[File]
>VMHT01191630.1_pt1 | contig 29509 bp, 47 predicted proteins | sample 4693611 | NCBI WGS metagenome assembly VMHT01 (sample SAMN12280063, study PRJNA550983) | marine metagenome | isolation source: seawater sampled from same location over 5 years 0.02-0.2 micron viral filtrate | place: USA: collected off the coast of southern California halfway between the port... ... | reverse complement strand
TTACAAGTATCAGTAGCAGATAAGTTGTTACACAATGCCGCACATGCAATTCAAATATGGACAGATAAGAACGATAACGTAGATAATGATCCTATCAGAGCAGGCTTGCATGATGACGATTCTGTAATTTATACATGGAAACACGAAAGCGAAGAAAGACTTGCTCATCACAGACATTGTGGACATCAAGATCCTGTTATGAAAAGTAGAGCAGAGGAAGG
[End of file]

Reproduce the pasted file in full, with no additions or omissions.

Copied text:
>VMHT01191630.1_pt1 | contig 29509 bp, 47 predicted proteins | sample 4693611 | NCBI WGS metagenome assembly VMHT01 (sample SAMN12280063, study PRJNA550983) | marine metagenome | isolation source: seawater sampled from same location over 5 years 0.02-0.2 micron viral filtrate | place: USA: collected off the coast of southern California halfway between the port... ... | reverse complement strand
TTACAAGTATCAGTAGCAGATAAGTTGTTACACAATGCCGCACATGCAATTCAAATATGGACAGATAAGAACGATAACGTAGATAATGATCCTATCAGAGCAGGCTTGCATGATGACGATTCTGTAATTTATACATGGAAACACGAAAGCGAAGAAAGACTTGCTCATCACAGACATTGTGGACATCAAGATCCTGTTATGAAAAGTAGAGCAGAGGAAGG